Etiquette, Tact and the Plumber

     This broken fountain wasn’t outside the high society, Washington home, but as a decoration on the elaborate dining table, on which the dinner was served… “Before the plumber knew what was happening, the guests had entered the dining room, chairs were drawn up. and he suddenly found himself hemmed in by a wall in which trousers alternated with skirts. It was a big round table, so be was safe from discovery from any shifting foot.” 
 

Every once in a while, when doing nightly etiquette history and research for my books and Etiquipedia© Etiquette Encyclopedia, I find something really amusing. Last night I found a perfect story to share. After reading so much about employees and others signing and or/breaking NDA’s in recent news, I wondered if the $10.00 for this plumber had been enough. Imagine the gossip he heard while attending this dinner, regardless of the fact that he was under the table!



Masterly Inactivity at a Banquet in High Society

Not so very long ago there was a dinner given in exclusive Washington society at which the most tactful person was undoubtedly a plumber in overalls. It was an elaborate dinner. The central feature of the table decorations was a playing fountain, but just before the dinner was to be served the fountain refused to play.

A plumber was hastily called. He crawled under the table and soon had the fountain sending a delicate spray into the air. He was busy tightening the couplings of the temporary pipes under the table when the head butler, his mind relieved of a load of care when he saw the fountain playing, announced in the drawing room: “Dinner is served.”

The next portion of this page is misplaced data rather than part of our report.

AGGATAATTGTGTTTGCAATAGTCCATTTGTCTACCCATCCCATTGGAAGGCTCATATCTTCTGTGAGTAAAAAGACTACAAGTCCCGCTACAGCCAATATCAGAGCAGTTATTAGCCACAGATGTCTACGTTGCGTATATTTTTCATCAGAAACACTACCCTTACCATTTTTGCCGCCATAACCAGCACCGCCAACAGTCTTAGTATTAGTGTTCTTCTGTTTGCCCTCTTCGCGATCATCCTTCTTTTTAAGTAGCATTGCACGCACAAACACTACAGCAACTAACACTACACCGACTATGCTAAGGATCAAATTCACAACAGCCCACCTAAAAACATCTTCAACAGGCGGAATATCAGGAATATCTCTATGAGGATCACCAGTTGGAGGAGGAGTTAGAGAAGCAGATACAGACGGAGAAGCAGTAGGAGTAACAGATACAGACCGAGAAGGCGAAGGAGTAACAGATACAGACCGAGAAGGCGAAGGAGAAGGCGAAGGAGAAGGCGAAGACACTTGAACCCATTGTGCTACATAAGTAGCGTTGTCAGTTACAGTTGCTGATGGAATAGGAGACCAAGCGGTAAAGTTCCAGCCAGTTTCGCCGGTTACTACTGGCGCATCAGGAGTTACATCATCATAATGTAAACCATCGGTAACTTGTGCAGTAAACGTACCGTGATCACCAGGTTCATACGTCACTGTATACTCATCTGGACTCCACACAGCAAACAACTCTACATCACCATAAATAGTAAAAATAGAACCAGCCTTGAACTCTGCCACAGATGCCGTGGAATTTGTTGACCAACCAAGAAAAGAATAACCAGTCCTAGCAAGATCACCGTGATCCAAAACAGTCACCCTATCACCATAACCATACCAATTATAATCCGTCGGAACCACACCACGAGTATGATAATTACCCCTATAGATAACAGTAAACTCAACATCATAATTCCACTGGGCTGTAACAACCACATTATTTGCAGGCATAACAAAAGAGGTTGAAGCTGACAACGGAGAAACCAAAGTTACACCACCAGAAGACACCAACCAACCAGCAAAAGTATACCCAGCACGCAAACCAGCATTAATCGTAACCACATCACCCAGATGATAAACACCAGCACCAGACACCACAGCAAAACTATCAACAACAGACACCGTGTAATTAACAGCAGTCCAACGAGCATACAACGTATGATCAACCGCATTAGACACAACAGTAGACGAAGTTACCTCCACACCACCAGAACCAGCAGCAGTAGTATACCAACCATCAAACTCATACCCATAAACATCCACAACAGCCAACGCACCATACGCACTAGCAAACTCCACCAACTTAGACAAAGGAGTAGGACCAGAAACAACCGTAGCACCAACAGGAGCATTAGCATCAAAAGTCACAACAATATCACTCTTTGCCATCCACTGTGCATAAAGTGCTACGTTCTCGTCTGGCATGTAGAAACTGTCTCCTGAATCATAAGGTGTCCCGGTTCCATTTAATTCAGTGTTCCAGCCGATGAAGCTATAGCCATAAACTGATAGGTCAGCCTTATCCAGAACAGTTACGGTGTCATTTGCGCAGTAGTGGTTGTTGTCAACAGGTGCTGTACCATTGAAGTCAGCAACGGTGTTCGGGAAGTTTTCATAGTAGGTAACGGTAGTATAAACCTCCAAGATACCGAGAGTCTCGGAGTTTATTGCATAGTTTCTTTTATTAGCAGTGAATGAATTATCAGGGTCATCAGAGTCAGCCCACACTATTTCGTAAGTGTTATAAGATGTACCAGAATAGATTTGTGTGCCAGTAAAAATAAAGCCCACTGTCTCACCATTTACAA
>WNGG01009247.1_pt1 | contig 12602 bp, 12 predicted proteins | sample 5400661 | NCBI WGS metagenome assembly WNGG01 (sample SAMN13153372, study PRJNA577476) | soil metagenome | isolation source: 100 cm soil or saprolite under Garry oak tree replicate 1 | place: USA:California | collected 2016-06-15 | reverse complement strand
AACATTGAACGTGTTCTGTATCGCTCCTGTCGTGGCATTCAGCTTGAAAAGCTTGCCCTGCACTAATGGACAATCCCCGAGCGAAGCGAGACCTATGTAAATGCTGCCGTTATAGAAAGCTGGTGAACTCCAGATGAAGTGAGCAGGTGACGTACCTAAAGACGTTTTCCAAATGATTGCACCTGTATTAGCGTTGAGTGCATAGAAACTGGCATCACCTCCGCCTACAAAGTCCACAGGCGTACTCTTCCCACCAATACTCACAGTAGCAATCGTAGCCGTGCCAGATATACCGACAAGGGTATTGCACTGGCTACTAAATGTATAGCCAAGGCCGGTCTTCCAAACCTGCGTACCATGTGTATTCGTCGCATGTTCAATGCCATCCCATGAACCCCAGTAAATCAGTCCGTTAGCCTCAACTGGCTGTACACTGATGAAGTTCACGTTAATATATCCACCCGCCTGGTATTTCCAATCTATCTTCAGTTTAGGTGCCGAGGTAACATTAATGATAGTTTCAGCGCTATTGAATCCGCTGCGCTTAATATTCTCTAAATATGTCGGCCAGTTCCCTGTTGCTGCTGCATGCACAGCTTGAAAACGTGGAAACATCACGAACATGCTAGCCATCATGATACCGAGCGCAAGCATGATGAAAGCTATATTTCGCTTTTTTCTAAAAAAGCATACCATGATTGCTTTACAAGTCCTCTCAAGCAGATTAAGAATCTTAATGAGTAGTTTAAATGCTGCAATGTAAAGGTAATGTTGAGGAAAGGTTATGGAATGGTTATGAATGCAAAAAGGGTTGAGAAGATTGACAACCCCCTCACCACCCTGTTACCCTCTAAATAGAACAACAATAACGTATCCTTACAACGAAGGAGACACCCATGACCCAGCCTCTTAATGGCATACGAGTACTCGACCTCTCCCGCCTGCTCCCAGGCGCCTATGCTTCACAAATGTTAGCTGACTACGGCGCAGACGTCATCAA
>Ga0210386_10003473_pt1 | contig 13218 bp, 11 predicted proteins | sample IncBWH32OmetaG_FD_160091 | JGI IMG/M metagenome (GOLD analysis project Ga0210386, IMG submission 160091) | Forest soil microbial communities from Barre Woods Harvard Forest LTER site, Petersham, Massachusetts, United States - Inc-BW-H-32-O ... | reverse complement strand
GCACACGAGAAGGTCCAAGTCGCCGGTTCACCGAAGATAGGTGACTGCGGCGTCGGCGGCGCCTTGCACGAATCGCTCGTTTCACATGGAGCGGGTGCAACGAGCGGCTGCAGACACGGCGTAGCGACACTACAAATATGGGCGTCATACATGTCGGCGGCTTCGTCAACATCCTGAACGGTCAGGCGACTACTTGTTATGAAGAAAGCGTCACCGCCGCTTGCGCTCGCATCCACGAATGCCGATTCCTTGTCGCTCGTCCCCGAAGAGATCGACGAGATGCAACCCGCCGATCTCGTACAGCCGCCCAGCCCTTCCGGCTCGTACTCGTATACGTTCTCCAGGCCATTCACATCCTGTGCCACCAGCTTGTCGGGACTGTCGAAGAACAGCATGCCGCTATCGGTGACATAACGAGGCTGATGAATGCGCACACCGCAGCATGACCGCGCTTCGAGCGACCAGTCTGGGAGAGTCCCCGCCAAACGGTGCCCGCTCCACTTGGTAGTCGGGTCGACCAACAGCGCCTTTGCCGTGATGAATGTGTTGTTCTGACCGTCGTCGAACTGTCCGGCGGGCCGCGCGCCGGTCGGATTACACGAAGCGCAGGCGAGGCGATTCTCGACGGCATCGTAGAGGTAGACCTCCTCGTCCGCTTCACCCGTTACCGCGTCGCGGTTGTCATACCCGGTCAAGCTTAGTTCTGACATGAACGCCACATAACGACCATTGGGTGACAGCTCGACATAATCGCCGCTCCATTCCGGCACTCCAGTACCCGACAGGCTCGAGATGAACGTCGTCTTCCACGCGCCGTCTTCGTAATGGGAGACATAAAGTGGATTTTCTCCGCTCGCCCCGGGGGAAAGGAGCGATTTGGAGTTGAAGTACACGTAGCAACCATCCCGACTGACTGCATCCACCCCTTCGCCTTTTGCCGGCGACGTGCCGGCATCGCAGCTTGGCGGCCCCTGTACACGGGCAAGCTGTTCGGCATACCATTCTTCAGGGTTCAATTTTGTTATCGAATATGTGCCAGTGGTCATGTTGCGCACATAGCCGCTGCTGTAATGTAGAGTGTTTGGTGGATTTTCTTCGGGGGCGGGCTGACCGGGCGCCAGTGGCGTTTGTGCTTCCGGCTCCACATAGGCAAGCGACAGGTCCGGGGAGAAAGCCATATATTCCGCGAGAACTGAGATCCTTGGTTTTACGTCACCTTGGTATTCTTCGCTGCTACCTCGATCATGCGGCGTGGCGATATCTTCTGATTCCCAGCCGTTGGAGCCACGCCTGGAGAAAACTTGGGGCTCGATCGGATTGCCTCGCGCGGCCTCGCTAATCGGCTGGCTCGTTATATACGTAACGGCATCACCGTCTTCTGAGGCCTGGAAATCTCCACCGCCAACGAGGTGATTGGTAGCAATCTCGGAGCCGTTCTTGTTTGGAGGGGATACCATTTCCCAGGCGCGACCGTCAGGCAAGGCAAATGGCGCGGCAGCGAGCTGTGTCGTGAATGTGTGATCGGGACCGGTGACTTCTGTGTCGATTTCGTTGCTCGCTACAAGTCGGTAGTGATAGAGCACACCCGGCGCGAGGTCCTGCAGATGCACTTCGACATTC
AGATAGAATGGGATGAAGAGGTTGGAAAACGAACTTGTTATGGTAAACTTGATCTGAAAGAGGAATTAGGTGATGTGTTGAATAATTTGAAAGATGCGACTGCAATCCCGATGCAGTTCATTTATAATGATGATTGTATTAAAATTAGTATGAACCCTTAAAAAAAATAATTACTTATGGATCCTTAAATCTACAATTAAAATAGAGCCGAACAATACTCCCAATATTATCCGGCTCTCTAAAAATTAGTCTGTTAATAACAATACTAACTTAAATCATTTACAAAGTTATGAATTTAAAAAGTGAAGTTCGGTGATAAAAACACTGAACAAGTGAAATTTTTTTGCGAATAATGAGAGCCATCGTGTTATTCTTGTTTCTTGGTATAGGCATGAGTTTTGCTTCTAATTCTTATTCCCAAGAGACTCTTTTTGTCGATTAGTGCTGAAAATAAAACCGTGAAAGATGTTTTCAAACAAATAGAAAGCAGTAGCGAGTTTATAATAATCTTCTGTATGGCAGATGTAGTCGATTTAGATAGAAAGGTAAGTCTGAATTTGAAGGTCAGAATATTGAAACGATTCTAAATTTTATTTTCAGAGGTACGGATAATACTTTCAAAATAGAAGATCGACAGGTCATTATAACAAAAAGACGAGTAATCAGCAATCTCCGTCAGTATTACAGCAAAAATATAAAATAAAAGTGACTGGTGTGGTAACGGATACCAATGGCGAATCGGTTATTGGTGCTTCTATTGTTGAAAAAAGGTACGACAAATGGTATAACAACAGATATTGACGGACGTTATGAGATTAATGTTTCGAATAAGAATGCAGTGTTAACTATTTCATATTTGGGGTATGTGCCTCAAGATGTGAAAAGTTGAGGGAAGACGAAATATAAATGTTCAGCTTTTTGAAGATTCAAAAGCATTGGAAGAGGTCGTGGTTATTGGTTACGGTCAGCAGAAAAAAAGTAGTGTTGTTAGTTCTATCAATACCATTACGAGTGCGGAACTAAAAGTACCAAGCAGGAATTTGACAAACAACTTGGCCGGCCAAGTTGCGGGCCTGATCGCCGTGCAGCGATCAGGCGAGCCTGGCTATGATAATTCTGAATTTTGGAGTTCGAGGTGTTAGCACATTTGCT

Before the plumber knew what was happening, the guests had entered the dining room, chairs were drawn up. and he suddenly found himself hemmed in by a wall in which trousers alternated with skirts. It was a big round table, so be was safe from discovery from any shifting foot. 

He scratched his head and wondered what he should do. He looked carefully around. Neither to the right nor to the left, nor between any pair of feet, was there sufficient space for him to wiggle through. The only way to get out would be to tap on some knee and say, “Pardon me, please.”

He didn't know much about the etiquette of formal dinner parties, but he had a hunch that that wouldn't make a hit. He decided that there was just one thing to do– stay where he was, until the trousers and skirt wall departed. So there he sat while course after course was served, coffee sipped, cigarettes and cigars smoked, nothing to entertain him but a ground floor view of High Society.

When the dinner was at last over and the guests had returned to the drawing room the plumber crawled forth. The hostess had tarried for a moment to give a few directions to the head butler. She gasped with astonishment.. The plumber explained. “Sir,” said she, “you are a gentleman.” Then to the head butler. “James, give this man $10 for himself.” Then to the plumber, “And please say nothing.” –New York Times, 1914

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